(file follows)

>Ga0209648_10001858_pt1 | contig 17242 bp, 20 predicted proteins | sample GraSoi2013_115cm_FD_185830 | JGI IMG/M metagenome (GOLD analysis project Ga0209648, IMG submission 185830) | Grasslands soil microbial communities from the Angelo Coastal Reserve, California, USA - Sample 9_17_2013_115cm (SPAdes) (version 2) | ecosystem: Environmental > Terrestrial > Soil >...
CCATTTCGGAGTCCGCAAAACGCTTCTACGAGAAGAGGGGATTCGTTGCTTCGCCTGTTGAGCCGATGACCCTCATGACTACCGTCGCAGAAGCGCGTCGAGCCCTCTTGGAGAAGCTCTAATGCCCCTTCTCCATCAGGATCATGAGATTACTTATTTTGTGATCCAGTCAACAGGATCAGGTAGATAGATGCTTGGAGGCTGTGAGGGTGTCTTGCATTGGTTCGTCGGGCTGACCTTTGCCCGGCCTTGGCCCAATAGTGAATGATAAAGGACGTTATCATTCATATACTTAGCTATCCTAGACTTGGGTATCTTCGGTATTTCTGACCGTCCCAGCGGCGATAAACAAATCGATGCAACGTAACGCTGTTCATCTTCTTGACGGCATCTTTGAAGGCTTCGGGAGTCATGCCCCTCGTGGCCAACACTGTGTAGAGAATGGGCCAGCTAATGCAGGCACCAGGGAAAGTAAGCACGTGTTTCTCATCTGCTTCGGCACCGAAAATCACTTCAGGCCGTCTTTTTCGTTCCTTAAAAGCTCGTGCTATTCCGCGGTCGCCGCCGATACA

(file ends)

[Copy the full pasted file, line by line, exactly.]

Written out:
>Ga0209648_10001858_pt1 | contig 17242 bp, 20 predicted proteins | sample GraSoi2013_115cm_FD_185830 | JGI IMG/M metagenome (GOLD analysis project Ga0209648, IMG submission 185830) | Grasslands soil microbial communities from the Angelo Coastal Reserve, California, USA - Sample 9_17_2013_115cm (SPAdes) (version 2) | ecosystem: Environmental > Terrestrial > Soil >...
CCATTTCGGAGTCCGCAAAACGCTTCTACGAGAAGAGGGGATTCGTTGCTTCGCCTGTTGAGCCGATGACCCTCATGACTACCGTCGCAGAAGCGCGTCGAGCCCTCTTGGAGAAGCTCTAATGCCCCTTCTCCATCAGGATCATGAGATTACTTATTTTGTGATCCAGTCAACAGGATCAGGTAGATAGATGCTTGGAGGCTGTGAGGGTGTCTTGCATTGGTTCGTCGGGCTGACCTTTGCCCGGCCTTGGCCCAATAGTGAATGATAAAGGACGTTATCATTCATATACTTAGCTATCCTAGACTTGGGTATCTTCGGTATTTCTGACCGTCCCAGCGGCGATAAACAAATCGATGCAACGTAACGCTGTTCATCTTCTTGACGGCATCTTTGAAGGCTTCGGGAGTCATGCCCCTCGTGGCCAACACTGTGTAGAGAATGGGCCAGCTAATGCAGGCACCAGGGAAAGTAAGCACGTGTTTCTCATCTGCTTCGGCACCGAAAATCACTTCAGGCCGTCTTTTTCGTTCCTTAAAAGCTCGTGCTATTCCGCGGTCGCCGCCGATACA